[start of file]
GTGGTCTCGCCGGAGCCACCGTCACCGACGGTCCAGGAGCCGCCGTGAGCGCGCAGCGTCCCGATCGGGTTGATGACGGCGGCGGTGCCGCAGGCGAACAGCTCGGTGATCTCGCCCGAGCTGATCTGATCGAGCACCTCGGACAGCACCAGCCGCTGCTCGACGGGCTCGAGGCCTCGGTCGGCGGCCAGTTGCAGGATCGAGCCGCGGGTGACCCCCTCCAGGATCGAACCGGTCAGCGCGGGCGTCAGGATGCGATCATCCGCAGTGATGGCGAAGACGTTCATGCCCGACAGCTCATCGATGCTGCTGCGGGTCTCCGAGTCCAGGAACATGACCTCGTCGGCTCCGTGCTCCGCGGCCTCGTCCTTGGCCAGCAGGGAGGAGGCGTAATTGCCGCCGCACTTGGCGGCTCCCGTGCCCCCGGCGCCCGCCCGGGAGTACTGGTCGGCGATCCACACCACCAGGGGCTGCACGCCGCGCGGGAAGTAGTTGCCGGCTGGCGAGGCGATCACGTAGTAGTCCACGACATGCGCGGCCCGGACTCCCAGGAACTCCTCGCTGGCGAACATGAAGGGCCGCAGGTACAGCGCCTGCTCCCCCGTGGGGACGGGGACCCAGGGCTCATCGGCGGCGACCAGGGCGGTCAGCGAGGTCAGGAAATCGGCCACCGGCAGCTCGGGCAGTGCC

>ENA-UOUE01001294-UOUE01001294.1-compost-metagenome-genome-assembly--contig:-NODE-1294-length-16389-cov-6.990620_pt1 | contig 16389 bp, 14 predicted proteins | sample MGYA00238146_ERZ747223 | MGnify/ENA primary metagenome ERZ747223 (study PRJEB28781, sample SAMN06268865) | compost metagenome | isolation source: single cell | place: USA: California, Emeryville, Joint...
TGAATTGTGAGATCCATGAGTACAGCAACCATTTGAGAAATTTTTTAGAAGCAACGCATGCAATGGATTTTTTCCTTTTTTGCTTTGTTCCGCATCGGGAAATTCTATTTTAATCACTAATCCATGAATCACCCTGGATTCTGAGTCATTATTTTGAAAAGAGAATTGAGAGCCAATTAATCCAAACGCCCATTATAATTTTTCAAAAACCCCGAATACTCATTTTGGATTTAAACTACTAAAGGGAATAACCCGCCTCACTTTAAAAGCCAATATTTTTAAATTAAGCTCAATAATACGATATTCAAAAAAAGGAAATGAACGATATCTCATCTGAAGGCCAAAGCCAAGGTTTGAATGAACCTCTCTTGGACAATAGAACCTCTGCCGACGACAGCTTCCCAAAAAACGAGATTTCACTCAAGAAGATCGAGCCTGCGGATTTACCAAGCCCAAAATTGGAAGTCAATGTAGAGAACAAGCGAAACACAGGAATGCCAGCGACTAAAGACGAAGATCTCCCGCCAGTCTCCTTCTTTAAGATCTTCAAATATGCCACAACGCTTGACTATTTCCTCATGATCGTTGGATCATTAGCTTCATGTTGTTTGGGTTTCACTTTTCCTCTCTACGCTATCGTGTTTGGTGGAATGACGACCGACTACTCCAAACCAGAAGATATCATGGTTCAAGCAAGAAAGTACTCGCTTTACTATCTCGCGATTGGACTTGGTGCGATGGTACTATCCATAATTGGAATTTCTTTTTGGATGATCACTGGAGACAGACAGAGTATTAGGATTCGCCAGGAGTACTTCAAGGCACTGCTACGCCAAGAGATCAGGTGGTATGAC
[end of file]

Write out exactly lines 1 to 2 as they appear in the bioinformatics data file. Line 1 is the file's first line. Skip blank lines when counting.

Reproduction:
GTGGTCTCGCCGGAGCCACCGTCACCGACGGTCCAGGAGCCGCCGTGAGCGCGCAGCGTCCCGATCGGGTTGATGACGGCGGCGGTGCCGCAGGCGAACAGCTCGGTGATCTCGCCCGAGCTGATCTGATCGAGCACCTCGGACAGCACCAGCCGCTGCTCGACGGGCTCGAGGCCTCGGTCGGCGGCCAGTTGCAGGATCGAGCCGCGGGTGACCCCCTCCAGGATCGAACCGGTCAGCGCGGGCGTCAGGATGCGATCATCCGCAGTGATGGCGAAGACGTTCATGCCCGACAGCTCATCGATGCTGCTGCGGGTCTCCGAGTCCAGGAACATGACCTCGTCGGCTCCGTGCTCCGCGGCCTCGTCCTTGGCCAGCAGGGAGGAGGCGTAATTGCCGCCGCACTTGGCGGCTCCCGTGCCCCCGGCGCCCGCCCGGGAGTACTGGTCGGCGATCCACACCACCAGGGGCTGCACGCCGCGCGGGAAGTAGTTGCCGGCTGGCGAGGCGATCACGTAGTAGTCCACGACATGCGCGGCCCGGACTCCCAGGAACTCCTCGCTGGCGAACATGAAGGGCCGCAGGTACAGCGCCTGCTCCCCCGTGGGGACGGGGACCCAGGGCTCATCGGCGGCGACCAGGGCGGTCAGCGAGGTCAGGAAATCGGCCACCGGCAGCTCGGGCAGTGCC

>ENA-UOUE01001294-UOUE01001294.1-compost-metagenome-genome-assembly--contig:-NODE-1294-length-16389-cov-6.990620_pt1 | contig 16389 bp, 14 predicted proteins | sample MGYA00238146_ERZ747223 | MGnify/ENA primary metagenome ERZ747223 (study PRJEB28781, sample SAMN06268865) | compost metagenome | isolation source: single cell | place: USA: California, Emeryville, Joint...